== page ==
Punjab was divided between the nations of India and Pakistan following the partition in 1947. While Punjabi is still spoken as a first language in the two provinces, different writing systems are in vogue on either side of the international border - Gurmukhi script in Eastern Punjab and Shahmukhi script in the Western part. This module deals with the Gurmukhi script.

Gurmukhī, which means 'from the mouth of the Guru', was standardized in the 16th century by the second Sikh Guru, Guru Angad. The alphabet is also called 'Pæntī' meaning 'thirty five'. Later on, new letters were added to accommodate Persian sounds. The present alphabet consists of forty one letters. The letters are systematically arranged:

  • Row 1 contains the vowels and fricatives.
  • Rows 2-6 contains phonetically arranged consonants.
  • Row 7 contains miscellaneous consonants (approximants, lateral and trill).
  • Row 8 contains the consonants added later to accommodate Persian sounds.

The arrangement of consonants in rows 2-6 is based on the Devanagari alphabet - each row contains consonants with a common place of articulation (but varying in aspiration, voicing, tone and nasalization); the rows, themselves, are ordered by the place of articulation moving in an outward fashion, beginning with the velar consonants, followed by palatals, retroflexes, dentals and ending at the labials.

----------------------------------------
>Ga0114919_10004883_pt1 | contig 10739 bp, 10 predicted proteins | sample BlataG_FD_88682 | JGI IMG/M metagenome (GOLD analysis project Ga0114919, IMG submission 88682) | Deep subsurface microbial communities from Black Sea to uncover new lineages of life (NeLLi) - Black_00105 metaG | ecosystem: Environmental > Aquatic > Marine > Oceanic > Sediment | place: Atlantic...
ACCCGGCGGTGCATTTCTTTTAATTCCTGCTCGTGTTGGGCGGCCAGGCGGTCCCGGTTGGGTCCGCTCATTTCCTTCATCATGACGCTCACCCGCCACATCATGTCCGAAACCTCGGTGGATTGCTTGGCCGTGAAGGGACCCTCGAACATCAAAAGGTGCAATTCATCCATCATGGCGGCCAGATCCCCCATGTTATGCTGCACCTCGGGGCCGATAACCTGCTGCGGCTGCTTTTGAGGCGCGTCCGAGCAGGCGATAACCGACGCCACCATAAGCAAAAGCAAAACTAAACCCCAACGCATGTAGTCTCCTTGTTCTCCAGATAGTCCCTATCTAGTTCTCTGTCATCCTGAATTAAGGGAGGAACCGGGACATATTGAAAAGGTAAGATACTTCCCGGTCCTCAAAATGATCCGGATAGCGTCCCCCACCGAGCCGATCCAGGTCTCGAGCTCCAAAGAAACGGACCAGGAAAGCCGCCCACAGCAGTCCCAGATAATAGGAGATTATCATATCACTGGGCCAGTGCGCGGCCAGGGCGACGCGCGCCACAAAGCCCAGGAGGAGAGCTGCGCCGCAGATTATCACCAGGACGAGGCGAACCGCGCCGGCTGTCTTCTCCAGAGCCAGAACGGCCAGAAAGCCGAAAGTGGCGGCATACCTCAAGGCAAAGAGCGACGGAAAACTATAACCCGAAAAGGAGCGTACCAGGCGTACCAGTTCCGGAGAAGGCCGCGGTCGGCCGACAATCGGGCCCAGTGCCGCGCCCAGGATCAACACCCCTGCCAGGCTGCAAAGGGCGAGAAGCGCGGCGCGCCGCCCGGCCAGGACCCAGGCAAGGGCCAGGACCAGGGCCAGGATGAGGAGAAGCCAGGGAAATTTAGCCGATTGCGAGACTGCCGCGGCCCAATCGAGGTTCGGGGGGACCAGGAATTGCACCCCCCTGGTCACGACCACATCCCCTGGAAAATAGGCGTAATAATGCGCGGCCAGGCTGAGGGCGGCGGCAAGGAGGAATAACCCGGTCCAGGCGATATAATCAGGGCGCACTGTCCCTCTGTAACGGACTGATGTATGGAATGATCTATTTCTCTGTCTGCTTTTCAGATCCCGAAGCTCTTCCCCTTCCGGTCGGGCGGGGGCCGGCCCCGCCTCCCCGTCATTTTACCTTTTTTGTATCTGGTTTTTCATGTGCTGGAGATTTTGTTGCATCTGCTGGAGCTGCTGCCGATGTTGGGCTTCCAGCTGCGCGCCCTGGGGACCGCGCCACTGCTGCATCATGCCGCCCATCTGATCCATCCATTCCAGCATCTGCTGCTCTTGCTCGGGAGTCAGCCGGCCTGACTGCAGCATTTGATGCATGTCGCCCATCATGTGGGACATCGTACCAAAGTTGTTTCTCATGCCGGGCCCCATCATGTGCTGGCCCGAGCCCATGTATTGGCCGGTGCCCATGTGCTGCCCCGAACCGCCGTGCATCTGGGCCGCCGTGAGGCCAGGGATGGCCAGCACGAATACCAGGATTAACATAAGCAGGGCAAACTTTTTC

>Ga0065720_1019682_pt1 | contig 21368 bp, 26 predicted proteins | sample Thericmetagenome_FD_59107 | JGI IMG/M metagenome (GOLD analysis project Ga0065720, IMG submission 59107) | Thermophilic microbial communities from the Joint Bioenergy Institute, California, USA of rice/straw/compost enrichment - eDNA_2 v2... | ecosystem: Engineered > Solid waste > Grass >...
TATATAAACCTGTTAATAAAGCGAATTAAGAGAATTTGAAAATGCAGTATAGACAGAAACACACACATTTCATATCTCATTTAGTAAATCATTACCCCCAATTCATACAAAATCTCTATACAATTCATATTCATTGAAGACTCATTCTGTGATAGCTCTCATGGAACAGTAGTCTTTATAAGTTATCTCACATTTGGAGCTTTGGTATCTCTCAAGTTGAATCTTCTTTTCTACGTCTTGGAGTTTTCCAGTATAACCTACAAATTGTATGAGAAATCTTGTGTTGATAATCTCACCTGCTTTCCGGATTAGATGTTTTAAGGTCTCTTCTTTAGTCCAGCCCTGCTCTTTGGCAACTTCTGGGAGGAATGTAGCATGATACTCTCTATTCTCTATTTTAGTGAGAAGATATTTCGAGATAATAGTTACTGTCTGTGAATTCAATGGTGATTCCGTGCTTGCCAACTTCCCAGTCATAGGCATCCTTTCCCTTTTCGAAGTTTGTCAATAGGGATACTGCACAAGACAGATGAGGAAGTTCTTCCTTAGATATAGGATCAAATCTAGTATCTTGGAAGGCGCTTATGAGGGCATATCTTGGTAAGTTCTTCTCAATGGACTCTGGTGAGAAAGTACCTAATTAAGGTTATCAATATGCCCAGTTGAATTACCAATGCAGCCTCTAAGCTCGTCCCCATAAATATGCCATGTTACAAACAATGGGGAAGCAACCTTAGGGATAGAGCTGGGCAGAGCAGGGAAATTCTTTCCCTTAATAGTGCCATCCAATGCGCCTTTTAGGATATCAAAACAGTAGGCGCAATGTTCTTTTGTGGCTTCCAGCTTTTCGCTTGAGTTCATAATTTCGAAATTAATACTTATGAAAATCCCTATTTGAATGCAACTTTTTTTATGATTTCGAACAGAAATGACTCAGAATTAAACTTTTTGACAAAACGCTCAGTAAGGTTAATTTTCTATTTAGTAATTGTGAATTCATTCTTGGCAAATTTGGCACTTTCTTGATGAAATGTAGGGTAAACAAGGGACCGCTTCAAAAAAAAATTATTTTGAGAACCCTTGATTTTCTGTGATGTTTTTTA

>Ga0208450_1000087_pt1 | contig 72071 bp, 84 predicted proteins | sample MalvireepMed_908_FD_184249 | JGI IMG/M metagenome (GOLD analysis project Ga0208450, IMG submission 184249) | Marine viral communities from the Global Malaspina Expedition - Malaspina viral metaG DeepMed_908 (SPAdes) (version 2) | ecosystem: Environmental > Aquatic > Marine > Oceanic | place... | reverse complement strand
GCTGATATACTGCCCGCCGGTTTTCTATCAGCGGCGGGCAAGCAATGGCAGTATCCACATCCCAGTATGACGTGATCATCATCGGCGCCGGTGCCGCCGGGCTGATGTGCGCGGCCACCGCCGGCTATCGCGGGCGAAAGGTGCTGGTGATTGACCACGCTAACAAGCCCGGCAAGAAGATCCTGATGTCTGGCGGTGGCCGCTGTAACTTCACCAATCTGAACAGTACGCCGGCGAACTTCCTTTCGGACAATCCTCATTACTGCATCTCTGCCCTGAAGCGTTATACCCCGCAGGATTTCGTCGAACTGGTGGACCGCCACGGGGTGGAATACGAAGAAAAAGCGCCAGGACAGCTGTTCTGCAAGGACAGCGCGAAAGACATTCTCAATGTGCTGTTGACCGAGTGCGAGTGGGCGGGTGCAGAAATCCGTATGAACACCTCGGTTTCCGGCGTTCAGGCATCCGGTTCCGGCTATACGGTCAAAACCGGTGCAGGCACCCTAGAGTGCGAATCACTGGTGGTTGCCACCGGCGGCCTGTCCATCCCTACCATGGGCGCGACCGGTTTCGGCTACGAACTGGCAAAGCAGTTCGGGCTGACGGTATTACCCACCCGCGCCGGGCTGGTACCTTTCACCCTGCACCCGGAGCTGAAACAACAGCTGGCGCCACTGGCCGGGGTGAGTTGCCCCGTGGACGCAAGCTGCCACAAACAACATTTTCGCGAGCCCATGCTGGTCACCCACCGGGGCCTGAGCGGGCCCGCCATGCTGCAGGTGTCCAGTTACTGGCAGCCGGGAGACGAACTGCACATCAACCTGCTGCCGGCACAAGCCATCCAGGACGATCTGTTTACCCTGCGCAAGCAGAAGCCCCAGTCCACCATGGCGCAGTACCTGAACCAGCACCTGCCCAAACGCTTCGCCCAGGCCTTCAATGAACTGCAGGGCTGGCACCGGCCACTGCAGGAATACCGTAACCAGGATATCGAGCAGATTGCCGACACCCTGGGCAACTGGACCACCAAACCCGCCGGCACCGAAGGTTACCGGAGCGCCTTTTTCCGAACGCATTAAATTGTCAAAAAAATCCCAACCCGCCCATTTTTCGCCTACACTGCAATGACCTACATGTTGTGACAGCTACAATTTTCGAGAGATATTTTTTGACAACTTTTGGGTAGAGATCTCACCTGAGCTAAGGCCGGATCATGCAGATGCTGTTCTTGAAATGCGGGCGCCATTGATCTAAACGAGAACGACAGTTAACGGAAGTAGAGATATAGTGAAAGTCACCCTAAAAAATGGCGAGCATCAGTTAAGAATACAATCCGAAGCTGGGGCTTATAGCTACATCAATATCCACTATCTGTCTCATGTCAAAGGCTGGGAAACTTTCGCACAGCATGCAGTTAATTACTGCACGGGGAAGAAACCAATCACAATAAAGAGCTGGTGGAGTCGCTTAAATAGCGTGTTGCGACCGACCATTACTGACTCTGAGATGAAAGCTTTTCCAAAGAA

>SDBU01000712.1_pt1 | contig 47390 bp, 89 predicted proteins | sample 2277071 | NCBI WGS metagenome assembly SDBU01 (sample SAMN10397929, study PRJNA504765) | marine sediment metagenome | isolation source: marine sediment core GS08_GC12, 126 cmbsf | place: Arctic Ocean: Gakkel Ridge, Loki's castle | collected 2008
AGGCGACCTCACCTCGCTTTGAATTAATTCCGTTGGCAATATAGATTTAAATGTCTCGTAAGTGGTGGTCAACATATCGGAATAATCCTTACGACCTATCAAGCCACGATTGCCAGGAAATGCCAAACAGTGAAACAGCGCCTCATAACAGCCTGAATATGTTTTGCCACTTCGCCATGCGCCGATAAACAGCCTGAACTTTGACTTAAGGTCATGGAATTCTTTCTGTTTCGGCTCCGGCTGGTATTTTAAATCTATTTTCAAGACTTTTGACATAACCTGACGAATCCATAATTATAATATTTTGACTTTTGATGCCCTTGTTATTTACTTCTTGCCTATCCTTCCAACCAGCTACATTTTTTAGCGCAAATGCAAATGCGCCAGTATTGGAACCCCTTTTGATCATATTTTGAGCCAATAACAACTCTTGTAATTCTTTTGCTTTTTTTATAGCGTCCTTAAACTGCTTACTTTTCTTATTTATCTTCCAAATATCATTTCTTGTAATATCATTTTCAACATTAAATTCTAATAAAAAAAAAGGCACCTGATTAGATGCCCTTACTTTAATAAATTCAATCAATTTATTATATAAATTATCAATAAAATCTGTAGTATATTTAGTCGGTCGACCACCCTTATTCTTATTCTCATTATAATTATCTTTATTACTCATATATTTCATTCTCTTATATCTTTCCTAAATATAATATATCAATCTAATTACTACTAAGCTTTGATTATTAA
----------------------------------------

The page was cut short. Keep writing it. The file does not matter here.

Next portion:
A Gurmukhi vowel is called a 'mātrā'. Gurmukhi is an abugida in which all consonants have an inherent vowel. Diacritics, which can appear above, below, before or after the consonant they belong to, are used to change the inherent vowel. In the absence of a consonant, the vowel signs are indicated on the first three letters of the alphabet.

Gurmukhi also has three sub-joined conjuncts, which will be discussed later in the module. Gurmukhi also has the capability to write half consonants (lacking an inherent schwa ending) as in Devanagari; however these are infrequent, except for two consonants, which will be discussed along with the other conjuncts. Gurmukhi has its own set of numerals, 0 through 9, which have been supplanted by the Hindu-Arabic numerals. The usage of punctuation marks is almost identical to that in English, except for a vertical bar representing the end of a sentence. The script does not make any distinction between upper and lower case letters as in the Latin script.

Gurmukhi is a near phonetic script, where each sound is represented by a unique combination of consonants and vowels. Thus once the learner becomes well acquainted with the letters and the sounds they represent, transliteration into Latin script will no longer be required to supplement the Gurmukhi spellings to indicate pronunciation. Thus, it will be dispensed with in subsequent modules. It is, therefore, important that you thoroughly learn and practise the letters before moving on to the subsequent modules of the book.